Pandemic and digital education in sub-Saharan Africa
About 300 million people in Africa have been affected by the pandemic's closure of schools.
According to the United Nations Educational, Scientific and Cultural Organization (UNESCO), the time has come to bring students back into the classroom after some 300 million people in Africa have been affected by the pandemic's school closures.
Learning has tried to move online, but inadequate access to the internet, computers or electricity has been a challenge for students.
Educational organisations have developed innovative solutions to address the immediate need, but the pandemic has highlighted that the future of education lies in a more digitised approach to learning. That is, without long-term action, the most marginalized, especially those living in remote rural areas without devices or connectivity, will be disadvantaged, Fiona Mavhinga, executive director of the non-profit Campaign for Female Education, told CNN.
"The digital divide is real, it is wide, especially for those who are marginalized and come from poor communities," she said. "They have no way of accessing any online education. They don't have the data or telephone credits to download educational materials".
Learning through WhatsApp, radio and TV
The non-profit association Camfed (Campaign for Female Education) has a mission to eradicate poverty in Africa through the education of young women in Ghana, Malawi, Tanzania, Zambia and Zimbabwe.
The organisation has helped to ensure continuity of learning during the pandemic in some of these countries through innovative distance learning methods, such as radio and television programmes, offline data sharing applications and WhatsApp.
In Zambia and Tanzania, Camfed reaches nearly 80,000 students through radio programmes. Frontline workers are sometimes invited to talk about the virus, with the broadcast divided into local dialects so that everyone has a clear understanding.
These sessions are also replicated on WhatsApp, where students can ask questions and interact with the teacher.
"These innovative measures can potentially be implemented to ensure that even the most marginalized students have access to learning despite the pandemic, and that they do not lose hope for the future," told CNN Patience Mkandawire, a member of Camfed.
The UK charity Voluntary Service Overseas works with radio stations in Rwanda to provide educational content. Its team calls parents to make sure their children can listen to the radio programme and have support during the broadcast.
Ajayi Basirat, a teacher from Lagos, created a small WhatsApp group called Mathematics Clinic in March, aimed at senior students in a single college. By the end of April, the group had garnered a lot of outside applications and exceeded the WhatsApp user limit for a single group, and was then transferred to Instagram, where its student population grew to nearly 2,000 students.
To ensure that disadvantaged students did not drop out of class, it began recording its teaching sessions in the form of short videos, compressing them for low data usage and uploading them to Telegram, Twitter, Instagram and YouTube.
"It hurts to see students miss classes because they have no data," Basirat told CNN. His videos have reached students in different parts of the world, including India, South Africa and Canada.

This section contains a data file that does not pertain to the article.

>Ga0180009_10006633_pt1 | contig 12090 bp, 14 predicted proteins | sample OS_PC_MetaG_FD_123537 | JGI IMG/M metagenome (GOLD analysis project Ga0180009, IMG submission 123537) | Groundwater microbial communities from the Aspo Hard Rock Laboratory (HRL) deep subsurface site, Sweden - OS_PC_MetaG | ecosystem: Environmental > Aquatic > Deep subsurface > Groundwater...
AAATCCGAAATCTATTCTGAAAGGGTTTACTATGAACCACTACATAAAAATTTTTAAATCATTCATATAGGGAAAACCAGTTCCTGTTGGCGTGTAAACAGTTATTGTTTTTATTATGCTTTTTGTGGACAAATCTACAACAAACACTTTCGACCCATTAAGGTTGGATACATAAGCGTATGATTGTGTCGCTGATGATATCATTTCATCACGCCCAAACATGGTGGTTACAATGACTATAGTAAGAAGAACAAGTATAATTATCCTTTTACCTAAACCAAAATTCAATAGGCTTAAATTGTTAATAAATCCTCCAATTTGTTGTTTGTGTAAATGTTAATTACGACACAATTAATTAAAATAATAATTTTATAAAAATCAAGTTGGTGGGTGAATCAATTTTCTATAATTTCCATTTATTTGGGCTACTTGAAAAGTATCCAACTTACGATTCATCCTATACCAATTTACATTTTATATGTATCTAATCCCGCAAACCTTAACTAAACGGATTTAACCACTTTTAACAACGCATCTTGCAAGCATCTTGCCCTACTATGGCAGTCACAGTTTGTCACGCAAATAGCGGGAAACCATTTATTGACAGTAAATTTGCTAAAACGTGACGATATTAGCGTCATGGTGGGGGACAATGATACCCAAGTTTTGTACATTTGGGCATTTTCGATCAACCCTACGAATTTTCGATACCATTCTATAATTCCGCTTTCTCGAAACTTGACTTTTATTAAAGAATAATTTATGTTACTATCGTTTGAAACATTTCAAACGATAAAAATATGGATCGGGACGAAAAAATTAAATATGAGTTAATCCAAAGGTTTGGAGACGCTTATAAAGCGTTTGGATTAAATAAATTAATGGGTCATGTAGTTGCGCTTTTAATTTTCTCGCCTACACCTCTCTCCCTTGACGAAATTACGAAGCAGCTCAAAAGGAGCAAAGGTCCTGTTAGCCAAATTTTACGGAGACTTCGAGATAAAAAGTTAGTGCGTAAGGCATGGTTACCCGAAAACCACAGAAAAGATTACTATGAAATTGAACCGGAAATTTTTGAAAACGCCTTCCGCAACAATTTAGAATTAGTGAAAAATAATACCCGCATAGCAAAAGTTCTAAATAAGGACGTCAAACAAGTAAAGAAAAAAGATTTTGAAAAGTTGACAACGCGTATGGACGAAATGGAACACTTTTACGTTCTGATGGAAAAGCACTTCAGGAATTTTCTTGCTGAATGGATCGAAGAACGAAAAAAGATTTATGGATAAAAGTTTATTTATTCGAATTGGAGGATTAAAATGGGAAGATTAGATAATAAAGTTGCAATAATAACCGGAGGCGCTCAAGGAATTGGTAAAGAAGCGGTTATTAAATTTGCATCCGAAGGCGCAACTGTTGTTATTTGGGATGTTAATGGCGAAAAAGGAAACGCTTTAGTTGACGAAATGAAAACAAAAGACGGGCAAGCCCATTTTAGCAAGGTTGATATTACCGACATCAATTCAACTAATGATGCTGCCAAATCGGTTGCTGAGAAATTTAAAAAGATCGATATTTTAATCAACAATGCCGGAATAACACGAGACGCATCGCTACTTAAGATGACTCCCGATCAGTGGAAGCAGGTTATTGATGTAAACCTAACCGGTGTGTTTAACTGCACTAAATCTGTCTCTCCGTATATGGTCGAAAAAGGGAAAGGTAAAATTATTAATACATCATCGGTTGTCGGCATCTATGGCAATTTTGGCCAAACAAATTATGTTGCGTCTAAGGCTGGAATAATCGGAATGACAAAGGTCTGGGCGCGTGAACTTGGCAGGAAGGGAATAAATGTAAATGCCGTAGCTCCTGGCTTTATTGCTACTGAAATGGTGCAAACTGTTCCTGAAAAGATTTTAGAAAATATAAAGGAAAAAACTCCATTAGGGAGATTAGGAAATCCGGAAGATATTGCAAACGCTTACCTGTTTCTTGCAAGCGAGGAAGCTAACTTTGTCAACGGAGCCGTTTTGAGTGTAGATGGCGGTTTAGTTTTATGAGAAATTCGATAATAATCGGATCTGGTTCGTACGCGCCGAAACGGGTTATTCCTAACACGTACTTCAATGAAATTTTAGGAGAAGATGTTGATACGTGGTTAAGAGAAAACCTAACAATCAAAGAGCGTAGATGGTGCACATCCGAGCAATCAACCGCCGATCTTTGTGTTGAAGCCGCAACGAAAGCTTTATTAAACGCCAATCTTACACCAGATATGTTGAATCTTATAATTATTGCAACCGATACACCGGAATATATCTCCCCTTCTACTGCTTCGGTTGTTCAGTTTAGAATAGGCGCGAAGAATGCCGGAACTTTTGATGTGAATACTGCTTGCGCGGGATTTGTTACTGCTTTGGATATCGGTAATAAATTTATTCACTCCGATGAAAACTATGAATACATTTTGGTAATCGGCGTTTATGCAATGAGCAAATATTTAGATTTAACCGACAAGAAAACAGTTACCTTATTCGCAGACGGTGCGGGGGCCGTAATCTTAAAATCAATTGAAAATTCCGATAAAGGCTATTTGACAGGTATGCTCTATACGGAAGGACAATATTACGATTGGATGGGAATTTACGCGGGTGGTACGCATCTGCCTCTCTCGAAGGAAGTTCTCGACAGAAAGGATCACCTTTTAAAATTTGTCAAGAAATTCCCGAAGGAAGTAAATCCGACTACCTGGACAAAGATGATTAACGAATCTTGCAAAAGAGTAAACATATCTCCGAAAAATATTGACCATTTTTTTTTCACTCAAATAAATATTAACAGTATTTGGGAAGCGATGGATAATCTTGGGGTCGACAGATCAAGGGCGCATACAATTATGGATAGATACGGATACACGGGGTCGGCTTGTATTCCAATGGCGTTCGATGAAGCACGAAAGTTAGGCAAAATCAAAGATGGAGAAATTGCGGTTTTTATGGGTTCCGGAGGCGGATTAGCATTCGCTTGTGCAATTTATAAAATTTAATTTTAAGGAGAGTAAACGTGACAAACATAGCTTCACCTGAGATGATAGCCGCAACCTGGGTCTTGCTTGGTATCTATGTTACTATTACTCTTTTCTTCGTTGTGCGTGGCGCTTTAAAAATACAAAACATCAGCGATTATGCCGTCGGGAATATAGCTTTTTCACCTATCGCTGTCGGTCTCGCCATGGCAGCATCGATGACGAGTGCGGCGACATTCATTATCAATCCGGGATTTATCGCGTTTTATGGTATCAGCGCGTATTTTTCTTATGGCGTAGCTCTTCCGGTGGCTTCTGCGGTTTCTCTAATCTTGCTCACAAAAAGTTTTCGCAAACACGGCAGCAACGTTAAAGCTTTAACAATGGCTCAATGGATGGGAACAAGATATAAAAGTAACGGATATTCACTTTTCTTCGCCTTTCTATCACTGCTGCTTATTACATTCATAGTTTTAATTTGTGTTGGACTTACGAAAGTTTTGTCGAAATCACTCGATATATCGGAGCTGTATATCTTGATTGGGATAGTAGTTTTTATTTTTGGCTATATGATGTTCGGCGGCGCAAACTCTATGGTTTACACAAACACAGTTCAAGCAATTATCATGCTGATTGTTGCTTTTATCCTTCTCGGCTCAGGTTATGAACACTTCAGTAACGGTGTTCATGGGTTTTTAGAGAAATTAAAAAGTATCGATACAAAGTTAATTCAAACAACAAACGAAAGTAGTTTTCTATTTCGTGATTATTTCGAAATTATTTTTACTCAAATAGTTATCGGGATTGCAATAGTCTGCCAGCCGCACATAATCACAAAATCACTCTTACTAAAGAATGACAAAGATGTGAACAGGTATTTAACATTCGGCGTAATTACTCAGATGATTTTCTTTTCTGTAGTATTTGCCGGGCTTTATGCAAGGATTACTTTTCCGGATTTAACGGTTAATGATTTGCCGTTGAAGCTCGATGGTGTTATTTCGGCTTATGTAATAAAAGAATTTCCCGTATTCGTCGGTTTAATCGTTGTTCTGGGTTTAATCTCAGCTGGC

The need for a digital transformation
Globally, nearly 10 million children may never return to school because of funding cuts and poverty caused by the pandemic, warned the international NGO Save the Children. This adds to the 258 million children who had already "left" education before the epidemic.
In March, Africa Teen Geeks (ATG), a non-profit IT organisation, launched STEM Digital Lockdown School in collaboration with the Department of Basic Education of South Africa. Of the country's 12 million students in basic education, only 500,000 have enrolled in ATG's Zoom classes.
The lack of success was due to the cost of data traffic and lack of devices, Lindiwe Matlali, founder and CEO of ATG, told CNN.
Teachers also need to receive more comprehensive technology training, but the challenge is the lack of opportunities, rather than skills. "We found it was easy for teachers to put internet technology at the heart of training. 99% of our teachers taught online for the first time after receiving literally four hours of training".
The future of sub-Saharan education
Governments in sub-Saharan Africa and around the world are giving priority to other social and economic challenges, Nganga told CNN. Since the outbreak of Covid-19, according to UNESCO, $11.8 trillion has been spent in stimulus packages as a fiscal response to save lives and mitigate economic shocks. Of this, only $91 billion, or less than 1%, has been spent on education.
But there are encouraging signs of awareness of the importance of online education resulting from the pandemic.
Basirat received a phone call from the educational authorities of Lagos State, who praised his work, interviewed him and made a documentary about his teaching techniques. A month later, in June, the government started distributing mobile phones to students from low-income families so that they could benefit from e-learning programmes, according to information on the government's official website.
In April, the authorities in the state of Oyo in southwest Nigeria announced the offer of 500 MB of free data to students participating in the state's e-learning programmes. Other states, the educational authorities say, have adopted similar ideas, involving students via radio, television, WhatsApp and other channels.
Morocco and Tunisia were only able to move quickly to blended learning during the lockdown because they made long-term investments in these areas.
Translated with www.DeepL.com/Translator
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